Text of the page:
|Review: Aarni - Bathos|
Label: Firebox Records
Year released: 2004
Genre: Doom Metal
Review online: September 23, 2006
Reviewed by: Lars Christiansen
Rated 2.33/5 (46.67%) (6 Votes)
I didn't know what quite to expect when this CD found its way into my hands for reviewing, with only a split album to their names with the bizarre quantity Umbra Nihil, this their debut album was a refreshing (if not infuriating) listen.
The nearest classifications stylistically would be a mix of doom, ambient and folk music, but that's just the tip of the iceberg. Complete with a resplendently hallucinogenic piece of cover art, akin somewhat to what I would imagine watching an episode of 'The Magic Roundabout' would be like, whilst imbibing huge amounts of vodka spiked with PCP (don't try THAT at home kiddies…) this is one oddball band to say the least. This is not to mention a band member that doesn't even exist anywhere, apart from on a computer's hard disk (don't ask), the word "avant-garde" doesn't really do this particular piece of art justice, it simply doesn't explain the half of just how plain weird this stuff gets!
Opening the album is a very retro sounding two chord synthesiser line, replete with a shimmering guitar accompaniment, which is dropped brashly for an earthy sounding bass, twanging notes seemingly at random at first, before forming a nice, relaxed bass line, which is again joined by ethereal guitar, then slow drums and POW! YES! Doom city here we come.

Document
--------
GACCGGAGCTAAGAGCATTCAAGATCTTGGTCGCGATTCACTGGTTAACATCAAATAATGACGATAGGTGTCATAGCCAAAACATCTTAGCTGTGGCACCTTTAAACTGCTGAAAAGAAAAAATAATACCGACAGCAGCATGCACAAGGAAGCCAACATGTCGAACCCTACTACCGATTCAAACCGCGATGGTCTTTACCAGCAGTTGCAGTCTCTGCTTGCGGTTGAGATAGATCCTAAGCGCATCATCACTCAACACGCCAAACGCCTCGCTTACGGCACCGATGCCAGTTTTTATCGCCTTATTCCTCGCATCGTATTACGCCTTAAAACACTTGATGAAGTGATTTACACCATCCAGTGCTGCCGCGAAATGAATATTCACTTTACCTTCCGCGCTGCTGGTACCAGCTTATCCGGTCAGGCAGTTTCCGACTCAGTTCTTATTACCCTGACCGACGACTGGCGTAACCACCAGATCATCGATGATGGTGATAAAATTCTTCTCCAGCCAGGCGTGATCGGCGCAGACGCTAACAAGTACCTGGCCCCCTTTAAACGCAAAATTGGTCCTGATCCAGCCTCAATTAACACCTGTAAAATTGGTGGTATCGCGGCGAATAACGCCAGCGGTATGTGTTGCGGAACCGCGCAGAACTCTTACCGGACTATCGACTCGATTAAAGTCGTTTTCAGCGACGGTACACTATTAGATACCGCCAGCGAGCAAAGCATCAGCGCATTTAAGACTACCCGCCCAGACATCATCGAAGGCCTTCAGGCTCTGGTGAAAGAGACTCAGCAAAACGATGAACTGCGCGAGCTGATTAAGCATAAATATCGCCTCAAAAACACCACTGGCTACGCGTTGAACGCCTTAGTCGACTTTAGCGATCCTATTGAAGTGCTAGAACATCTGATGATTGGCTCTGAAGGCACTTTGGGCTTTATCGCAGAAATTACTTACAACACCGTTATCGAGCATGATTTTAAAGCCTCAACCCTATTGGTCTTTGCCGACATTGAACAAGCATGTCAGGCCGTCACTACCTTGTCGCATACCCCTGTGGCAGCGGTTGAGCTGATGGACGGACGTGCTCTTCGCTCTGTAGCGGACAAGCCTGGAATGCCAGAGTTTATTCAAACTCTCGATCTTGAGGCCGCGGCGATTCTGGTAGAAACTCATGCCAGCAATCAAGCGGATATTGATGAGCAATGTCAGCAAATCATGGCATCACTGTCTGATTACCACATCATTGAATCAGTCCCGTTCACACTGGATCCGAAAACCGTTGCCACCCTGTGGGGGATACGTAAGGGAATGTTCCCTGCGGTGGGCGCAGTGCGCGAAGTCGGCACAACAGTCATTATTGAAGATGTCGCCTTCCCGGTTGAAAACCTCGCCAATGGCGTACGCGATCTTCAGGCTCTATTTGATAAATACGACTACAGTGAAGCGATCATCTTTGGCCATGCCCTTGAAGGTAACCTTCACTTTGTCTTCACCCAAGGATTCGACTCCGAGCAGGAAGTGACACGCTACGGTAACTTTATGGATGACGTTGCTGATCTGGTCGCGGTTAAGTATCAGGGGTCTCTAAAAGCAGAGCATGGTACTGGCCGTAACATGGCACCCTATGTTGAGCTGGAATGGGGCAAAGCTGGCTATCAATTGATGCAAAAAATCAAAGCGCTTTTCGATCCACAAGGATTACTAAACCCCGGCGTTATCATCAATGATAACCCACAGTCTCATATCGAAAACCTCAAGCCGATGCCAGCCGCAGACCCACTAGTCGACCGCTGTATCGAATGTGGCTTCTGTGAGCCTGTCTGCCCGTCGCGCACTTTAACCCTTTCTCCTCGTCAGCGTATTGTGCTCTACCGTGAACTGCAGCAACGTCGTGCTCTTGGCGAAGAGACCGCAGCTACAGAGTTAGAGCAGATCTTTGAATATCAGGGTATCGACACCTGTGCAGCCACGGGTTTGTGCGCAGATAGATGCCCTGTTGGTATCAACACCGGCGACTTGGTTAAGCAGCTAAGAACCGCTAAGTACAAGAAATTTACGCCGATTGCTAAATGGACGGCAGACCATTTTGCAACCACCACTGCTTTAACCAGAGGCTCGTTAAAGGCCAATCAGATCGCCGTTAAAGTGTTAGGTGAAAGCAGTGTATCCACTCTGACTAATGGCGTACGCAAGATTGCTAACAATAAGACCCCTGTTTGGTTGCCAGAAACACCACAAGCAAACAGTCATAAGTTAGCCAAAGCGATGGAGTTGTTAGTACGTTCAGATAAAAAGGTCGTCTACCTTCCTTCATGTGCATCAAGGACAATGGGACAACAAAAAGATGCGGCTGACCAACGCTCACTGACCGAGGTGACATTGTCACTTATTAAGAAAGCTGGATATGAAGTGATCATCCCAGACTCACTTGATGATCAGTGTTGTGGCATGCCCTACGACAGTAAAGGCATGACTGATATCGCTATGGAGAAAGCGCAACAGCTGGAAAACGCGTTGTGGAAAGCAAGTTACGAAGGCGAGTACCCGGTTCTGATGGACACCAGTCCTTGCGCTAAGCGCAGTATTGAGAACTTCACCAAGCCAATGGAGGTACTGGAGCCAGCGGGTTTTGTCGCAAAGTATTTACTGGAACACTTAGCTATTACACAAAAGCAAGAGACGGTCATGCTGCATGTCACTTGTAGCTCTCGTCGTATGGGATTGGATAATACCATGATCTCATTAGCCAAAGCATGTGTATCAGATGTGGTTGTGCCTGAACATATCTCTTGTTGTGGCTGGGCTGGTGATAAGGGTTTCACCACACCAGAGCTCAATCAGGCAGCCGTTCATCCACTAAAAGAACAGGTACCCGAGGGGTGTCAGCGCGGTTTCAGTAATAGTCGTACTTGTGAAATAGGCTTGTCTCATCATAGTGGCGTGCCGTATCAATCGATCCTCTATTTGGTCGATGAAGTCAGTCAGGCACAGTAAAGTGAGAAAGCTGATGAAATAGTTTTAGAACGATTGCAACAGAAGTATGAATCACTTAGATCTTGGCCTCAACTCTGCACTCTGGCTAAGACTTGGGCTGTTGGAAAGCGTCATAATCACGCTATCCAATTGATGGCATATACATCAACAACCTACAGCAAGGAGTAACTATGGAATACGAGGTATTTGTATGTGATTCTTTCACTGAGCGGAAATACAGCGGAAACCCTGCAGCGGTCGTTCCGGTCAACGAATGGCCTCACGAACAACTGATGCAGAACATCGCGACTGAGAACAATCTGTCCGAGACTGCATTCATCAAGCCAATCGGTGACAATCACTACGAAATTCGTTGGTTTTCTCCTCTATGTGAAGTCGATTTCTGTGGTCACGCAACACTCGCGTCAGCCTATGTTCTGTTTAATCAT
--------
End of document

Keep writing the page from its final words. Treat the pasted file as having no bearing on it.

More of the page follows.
That pretty much sets the benchmark for the album, although with that said, it is highly unorthodox throughout, with bizarre leanings to a plethora of musical styles for the duration of the running time, whilst retaining its firm doomy early Sabbath-esque foundation. This is where the album falters sadly, no matter how hard it attempts to capture your imagination and whisk you off to another plane of trance-like existence; it doesn't quite pull it off. It seems that this is due mainly to the ambiance of the overall sound being harshly spoilt by the gut-wrenching transformations in song composition. Just as it gets a great thing going, it mutates into a self indulgent, noodling odyssey that has seemingly been added on for the whim of the composer only. Not that it's badly structured per se, just that the meanderings can become tiresome and irritating at times, and would seem out of place ANYWHERE on any album. At least I guess there are no worries about songs sounding 'samey' here, but I personally feel they flaw the album greatly, rather than add texture. So there we have it, a fragmented, difficult, sometimes invigorating album. Definitely not one for the doom virgins out there, being more aimed for those with patience, perseverance and a LOT of time on their hands. But even then, it's still principally a distinctly average piece of work.
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